Effect of early surgery after hip fracture on mortality and complications: systematic review and meta-analysis
Earlier surgery was associated with a lower risk of death and lower rates of postoperative pneumonia and pressure sores among elderly patients with hip fracture. These results suggest that reducing delays may reduce mortality and complications.
Nicole Simunovic, et al. conducted a systematic review and meta-analysis to determine the effect of early surgery on the risk of death and common postoperative complications among elderly patients with hip fracture.
They found that adjusted risk of death (4208 patients, 721 deaths), irrespective of the cut-off for delay (24, 48 or 72 hours), earlier surgery (i.e., within the cut-off time) was associated with a significant reduction in mortality (relative risk [RR] 0.81, 95% confidence interval [CI] 0.68–0.96, p = 0.01). Unadjusted data indicated that earlier surgery also reduced in-hospital pneumonia (RR 0.59, 95% CI 0.37–0.93, p = 0.02) and pressure sores (RR 0.48, 95% CI 0.34–0.69, p < 0.001).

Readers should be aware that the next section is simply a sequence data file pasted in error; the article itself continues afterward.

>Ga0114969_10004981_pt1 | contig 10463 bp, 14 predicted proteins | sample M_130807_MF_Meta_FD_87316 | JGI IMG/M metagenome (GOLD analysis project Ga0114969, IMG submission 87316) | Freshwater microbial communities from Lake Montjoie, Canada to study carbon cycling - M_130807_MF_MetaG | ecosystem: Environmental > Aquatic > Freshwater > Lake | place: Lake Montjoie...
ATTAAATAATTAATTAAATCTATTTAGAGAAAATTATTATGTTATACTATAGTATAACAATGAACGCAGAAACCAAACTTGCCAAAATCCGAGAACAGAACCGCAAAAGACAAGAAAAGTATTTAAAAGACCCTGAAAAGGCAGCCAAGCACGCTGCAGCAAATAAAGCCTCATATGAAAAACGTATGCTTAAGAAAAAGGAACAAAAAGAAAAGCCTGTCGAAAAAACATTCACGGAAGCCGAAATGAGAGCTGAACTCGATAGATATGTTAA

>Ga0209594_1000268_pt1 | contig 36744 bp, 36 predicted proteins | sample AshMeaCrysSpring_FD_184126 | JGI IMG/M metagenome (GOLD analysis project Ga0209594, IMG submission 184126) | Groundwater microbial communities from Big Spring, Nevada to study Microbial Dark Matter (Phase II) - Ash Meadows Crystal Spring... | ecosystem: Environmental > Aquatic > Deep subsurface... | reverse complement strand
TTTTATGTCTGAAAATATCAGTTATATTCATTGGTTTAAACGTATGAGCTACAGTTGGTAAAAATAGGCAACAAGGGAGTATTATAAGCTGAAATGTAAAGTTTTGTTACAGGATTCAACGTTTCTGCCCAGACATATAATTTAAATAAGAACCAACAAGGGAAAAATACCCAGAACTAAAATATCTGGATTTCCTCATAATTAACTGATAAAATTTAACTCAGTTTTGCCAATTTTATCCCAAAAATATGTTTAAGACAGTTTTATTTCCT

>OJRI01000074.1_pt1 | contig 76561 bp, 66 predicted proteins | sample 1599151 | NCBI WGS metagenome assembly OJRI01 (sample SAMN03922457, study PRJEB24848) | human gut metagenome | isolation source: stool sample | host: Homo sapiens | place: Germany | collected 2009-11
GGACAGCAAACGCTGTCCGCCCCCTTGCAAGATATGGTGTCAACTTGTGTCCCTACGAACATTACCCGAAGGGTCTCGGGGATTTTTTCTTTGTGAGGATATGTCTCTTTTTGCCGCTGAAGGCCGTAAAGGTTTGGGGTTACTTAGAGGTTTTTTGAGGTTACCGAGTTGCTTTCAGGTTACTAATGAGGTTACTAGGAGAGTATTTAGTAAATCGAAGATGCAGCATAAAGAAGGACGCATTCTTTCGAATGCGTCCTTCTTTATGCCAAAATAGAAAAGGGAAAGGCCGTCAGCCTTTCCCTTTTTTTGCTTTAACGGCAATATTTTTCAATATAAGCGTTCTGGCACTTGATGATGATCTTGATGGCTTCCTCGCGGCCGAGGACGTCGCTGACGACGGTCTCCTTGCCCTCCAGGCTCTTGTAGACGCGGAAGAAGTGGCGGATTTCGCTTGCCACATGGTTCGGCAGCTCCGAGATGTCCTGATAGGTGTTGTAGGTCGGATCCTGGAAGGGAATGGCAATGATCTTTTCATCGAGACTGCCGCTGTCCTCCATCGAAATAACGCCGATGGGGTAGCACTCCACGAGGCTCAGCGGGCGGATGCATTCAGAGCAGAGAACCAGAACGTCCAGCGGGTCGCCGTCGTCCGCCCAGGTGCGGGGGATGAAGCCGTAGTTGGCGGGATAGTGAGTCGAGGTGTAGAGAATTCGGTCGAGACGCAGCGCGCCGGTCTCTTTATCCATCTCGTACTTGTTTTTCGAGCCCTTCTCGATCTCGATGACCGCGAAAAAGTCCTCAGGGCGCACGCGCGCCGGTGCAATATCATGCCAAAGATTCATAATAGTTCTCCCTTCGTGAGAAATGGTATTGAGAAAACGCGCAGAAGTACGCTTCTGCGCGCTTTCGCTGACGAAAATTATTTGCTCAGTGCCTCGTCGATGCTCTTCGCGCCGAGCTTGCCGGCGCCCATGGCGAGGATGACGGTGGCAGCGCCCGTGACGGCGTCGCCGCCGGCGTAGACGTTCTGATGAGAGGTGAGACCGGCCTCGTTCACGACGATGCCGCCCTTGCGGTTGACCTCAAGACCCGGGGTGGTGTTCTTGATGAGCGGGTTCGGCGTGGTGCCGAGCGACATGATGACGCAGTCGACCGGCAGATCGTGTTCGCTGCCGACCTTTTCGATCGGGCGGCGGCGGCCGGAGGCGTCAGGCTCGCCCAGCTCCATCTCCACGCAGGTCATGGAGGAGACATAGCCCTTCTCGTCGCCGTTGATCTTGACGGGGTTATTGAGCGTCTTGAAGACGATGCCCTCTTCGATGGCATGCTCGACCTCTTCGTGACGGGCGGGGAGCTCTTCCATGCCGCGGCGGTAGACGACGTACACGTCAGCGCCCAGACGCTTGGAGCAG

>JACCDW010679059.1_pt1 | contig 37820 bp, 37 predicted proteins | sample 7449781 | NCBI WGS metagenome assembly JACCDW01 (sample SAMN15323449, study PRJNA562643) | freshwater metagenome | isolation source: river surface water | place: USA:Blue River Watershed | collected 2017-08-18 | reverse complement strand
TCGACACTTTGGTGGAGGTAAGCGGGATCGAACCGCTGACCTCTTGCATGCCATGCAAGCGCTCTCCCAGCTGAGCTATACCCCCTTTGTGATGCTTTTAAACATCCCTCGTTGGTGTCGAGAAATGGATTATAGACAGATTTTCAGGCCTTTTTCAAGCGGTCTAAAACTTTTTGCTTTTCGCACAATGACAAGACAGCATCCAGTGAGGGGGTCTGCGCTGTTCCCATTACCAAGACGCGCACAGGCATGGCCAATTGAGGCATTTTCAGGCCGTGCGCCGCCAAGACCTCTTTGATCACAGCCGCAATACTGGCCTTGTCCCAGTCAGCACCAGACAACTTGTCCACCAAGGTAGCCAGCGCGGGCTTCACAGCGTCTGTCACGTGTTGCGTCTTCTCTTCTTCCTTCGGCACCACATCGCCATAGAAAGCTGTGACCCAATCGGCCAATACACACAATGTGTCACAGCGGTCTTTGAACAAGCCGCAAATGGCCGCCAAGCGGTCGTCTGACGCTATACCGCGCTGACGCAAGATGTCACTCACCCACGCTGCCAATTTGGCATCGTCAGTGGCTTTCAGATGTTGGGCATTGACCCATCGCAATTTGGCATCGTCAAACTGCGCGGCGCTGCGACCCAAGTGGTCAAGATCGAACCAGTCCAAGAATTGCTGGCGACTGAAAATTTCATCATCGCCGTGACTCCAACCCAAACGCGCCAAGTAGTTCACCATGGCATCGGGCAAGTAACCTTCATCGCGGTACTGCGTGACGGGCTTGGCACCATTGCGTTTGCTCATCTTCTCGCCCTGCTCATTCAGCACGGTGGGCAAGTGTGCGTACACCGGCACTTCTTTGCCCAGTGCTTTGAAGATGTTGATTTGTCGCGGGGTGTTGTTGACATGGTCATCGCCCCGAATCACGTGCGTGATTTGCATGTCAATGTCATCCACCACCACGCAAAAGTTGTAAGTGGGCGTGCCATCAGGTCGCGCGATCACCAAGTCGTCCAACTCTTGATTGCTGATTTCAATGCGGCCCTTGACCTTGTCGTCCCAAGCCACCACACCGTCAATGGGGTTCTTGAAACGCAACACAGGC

Full story in Canadian Medical Journal available online ahead of publication, at this link.